Defending Super Bowl Champions the Seattle Seahawks have rugby to thank, at least in part, for their recent success in the NFL.
Their coach Pete Carroll has been stressing a mantra of “tackle like a rugby player” over the last few years, and has put even more emphasis on the philosophy ahead of their Super Bowl showdown with the New England Patriots on Sunday.
It is well known that tackling is the most fundamental risk on a football field, especially as it is often done wrong. Players are often seen employing poor technique with little concern for the safety of themselves or those around them.
“I think you’re conscious of it because he beats it into your head so often,” defensive end Cliff Avril said. “He talks about it a lot. Just tackling in general, and style of tackling is something he emphasizes so much.
Subconsciously, you start thinking about it more and more and even though you don’t tackle full-speed in practice, in your head you’re finishing off the tackle. By the time game day comes, it works out for us because we come out fast.”
The video above was released last summer which showed rugby players and their tackling skills. The video was also distributed to high school and college coaches to show “that the game can be played safely at a high level.”
Carroll’s focus on rugby has come as a result of what he perceives to be superior tackling technique in the sport. Where as football players will often lead with their head in the tackle, rugby players lead with their shoulder. Not only does this help avoid major injuries, it is also a sounder way of tackling, with fewer missed tackles.
Carroll believes that the lack of protection in rugby has encouraged players to develop safer, more effective methods of bringing players to the ground. He has therefore encouraged all of his players to adopt similar tackling techniques, and he believes it is paying dividends already as his side prepare to defend their Super Bowl crown.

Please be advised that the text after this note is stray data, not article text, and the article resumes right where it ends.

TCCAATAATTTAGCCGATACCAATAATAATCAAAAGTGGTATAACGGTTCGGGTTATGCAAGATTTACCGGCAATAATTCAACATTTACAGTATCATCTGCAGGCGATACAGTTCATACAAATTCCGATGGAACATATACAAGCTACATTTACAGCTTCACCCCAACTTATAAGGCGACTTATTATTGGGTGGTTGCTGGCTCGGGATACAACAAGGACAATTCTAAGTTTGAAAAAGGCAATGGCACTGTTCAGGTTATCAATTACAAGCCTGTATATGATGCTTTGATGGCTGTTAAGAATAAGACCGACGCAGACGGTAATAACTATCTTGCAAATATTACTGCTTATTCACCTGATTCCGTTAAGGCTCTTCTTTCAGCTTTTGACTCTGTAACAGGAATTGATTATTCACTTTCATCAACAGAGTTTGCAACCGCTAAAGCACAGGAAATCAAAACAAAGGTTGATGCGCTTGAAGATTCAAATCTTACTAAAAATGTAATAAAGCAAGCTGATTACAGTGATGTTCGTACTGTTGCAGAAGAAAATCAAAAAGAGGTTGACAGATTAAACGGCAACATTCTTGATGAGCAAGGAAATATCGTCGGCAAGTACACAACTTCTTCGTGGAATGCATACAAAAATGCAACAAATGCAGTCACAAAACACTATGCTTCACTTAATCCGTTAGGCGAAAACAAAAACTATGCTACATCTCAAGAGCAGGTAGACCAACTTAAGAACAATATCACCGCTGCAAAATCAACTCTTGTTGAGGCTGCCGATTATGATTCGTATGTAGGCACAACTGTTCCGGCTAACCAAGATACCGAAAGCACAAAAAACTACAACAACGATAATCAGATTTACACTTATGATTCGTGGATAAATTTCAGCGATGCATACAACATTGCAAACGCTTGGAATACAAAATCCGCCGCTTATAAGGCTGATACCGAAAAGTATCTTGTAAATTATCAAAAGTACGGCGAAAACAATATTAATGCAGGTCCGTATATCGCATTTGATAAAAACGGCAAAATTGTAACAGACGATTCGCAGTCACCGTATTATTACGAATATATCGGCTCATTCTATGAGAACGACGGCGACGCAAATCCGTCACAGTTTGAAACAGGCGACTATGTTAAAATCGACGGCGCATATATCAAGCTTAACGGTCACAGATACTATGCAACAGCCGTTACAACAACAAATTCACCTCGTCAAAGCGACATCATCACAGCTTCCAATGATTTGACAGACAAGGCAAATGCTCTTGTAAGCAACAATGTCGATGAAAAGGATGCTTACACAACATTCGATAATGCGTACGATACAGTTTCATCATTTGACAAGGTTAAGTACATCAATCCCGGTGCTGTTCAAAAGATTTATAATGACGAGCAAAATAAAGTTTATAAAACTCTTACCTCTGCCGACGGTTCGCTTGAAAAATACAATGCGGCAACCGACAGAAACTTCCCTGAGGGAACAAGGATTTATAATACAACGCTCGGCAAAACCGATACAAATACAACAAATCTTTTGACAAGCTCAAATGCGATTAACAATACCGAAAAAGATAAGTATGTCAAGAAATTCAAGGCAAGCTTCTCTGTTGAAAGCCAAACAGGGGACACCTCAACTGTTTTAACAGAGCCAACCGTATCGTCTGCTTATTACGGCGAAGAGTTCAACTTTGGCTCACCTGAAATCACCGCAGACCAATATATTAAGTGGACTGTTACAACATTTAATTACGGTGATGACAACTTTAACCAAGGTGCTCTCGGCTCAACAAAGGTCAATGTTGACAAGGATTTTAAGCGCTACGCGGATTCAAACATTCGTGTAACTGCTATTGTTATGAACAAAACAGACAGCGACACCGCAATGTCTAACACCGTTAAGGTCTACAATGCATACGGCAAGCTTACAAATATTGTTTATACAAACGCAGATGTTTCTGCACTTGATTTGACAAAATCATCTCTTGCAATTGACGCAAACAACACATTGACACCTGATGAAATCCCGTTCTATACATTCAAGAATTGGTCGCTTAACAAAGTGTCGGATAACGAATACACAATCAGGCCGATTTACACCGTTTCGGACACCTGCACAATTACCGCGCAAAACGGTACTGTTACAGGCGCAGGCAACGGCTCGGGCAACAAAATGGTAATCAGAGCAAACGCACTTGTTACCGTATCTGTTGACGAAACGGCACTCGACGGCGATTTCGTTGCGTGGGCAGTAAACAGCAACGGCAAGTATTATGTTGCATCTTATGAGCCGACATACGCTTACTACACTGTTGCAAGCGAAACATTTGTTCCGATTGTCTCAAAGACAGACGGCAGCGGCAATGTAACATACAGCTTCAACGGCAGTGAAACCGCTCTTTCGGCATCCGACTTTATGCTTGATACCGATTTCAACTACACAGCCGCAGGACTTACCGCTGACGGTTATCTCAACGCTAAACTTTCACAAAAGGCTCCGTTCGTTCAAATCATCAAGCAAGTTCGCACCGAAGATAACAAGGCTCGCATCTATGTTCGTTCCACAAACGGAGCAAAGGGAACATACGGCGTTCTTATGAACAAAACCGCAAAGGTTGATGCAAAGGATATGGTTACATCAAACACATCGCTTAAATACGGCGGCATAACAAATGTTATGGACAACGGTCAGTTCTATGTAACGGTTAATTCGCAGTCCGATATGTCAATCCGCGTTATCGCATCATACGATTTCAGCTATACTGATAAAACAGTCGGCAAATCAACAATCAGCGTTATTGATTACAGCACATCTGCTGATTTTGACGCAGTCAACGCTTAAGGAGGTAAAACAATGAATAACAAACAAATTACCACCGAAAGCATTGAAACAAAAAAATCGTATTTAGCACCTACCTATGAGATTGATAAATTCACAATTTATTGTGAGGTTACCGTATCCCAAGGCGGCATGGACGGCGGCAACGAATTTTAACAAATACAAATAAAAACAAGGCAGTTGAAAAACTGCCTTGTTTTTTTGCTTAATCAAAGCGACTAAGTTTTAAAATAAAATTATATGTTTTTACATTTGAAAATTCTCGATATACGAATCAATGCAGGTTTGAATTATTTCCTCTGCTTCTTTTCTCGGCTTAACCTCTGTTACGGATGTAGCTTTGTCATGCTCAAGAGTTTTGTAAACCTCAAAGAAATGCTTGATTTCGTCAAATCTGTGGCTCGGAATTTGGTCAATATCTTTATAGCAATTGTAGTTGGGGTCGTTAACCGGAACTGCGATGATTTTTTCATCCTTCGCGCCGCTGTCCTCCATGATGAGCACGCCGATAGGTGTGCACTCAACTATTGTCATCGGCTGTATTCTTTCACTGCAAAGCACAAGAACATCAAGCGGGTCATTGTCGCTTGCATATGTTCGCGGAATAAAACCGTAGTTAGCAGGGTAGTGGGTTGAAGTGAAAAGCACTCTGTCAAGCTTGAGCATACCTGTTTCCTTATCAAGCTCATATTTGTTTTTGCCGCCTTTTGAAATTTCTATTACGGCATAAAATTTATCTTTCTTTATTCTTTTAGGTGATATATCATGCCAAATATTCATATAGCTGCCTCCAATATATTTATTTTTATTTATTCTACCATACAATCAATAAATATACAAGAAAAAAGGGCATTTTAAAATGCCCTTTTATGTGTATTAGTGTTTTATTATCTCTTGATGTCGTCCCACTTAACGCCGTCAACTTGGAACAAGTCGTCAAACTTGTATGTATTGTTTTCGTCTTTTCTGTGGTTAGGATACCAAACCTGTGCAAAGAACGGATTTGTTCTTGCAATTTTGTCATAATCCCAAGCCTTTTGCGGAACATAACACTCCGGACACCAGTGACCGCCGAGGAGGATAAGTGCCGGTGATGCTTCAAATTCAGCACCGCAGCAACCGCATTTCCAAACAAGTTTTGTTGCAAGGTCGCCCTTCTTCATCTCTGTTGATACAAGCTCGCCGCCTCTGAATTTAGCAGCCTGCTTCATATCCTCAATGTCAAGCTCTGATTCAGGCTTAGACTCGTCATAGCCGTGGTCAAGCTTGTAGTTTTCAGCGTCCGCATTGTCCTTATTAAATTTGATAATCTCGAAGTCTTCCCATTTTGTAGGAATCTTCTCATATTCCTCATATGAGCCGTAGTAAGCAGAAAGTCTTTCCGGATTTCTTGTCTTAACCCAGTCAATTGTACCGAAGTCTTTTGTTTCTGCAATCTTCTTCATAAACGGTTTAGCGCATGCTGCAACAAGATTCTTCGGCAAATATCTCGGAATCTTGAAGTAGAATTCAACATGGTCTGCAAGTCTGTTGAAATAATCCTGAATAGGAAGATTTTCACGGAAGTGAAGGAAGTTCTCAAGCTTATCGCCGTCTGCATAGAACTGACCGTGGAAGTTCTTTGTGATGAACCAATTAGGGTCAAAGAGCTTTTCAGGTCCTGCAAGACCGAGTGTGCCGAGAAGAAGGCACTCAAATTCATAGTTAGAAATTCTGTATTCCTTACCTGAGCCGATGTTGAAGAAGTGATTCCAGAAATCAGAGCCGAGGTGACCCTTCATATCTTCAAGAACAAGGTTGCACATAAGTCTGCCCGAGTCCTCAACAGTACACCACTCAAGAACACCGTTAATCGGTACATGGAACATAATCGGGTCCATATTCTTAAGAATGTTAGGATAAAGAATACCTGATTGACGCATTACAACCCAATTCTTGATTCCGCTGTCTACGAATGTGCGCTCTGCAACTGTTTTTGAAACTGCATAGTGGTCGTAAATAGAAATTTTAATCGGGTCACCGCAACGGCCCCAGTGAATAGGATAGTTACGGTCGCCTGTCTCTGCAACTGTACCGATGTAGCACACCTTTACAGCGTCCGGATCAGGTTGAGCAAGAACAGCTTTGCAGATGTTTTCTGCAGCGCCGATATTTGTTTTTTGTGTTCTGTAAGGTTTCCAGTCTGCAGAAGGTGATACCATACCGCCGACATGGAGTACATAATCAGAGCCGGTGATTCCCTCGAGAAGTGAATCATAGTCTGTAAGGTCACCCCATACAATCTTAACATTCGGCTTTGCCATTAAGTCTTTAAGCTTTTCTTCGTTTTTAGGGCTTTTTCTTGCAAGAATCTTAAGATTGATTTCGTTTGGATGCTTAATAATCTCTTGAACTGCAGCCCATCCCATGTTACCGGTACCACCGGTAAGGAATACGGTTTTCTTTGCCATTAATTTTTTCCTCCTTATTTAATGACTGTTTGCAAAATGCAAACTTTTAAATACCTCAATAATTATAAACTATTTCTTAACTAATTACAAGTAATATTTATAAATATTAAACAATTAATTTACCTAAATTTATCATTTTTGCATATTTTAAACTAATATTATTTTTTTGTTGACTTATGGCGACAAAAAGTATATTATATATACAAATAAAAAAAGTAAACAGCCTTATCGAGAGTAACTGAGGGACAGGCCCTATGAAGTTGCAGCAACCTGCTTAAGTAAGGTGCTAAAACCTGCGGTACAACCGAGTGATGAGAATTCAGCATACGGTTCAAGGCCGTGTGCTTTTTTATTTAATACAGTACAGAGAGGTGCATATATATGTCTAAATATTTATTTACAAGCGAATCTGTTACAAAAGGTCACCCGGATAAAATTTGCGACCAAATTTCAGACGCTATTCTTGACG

Asked if he was happy with his team’s tackling overall, Carroll said, “Yeah we’ve been a pretty good tackling group. I don’t know how you measure that, but I feel it’s crucial to our style of play. This style of tackling doesn’t call for the head to be involved.
“It’s right in line with the evolution of the game. The league has recognized that, too. I thought it was worth putting out there. And the feedback we’ve received has been tremendous.
“I’m grateful to the league because they put it out in a big way. They got it into the hands of some of the major youth groups in America. This next offseason, we hope to keep the conversation going because the game has to continue to evolve. I fought it like crazy. And then I said to heck with it, I’ve got to support this and I haven’t looked at it the same since.”
Asked if he feels the different way of tackling has helped curb major injuries, Carroll said, “Our numbers are in good shape in that regard. I hope that’s been one factor. It’s also allowed us to focus on the rule changes and the adjustments to the rules.
“We focus on the ‘strike zone’ and the way the game is supposed to be played. We talk about how the awareness of this needs to be spread around. You try to play the game the way it’s supposed to be played, which is below the neck and above the knees. And we use a baseball illustration to teach that.”
Carroll was fascinated by the tackling in rugby. He watched it often. He was impressed by the fact that in a sport in which players don’t wear helmets, the tackling is superb, and safe.
“Rugby players take the head out of the game,” Carroll said. “We practice this without helmets, without pads.”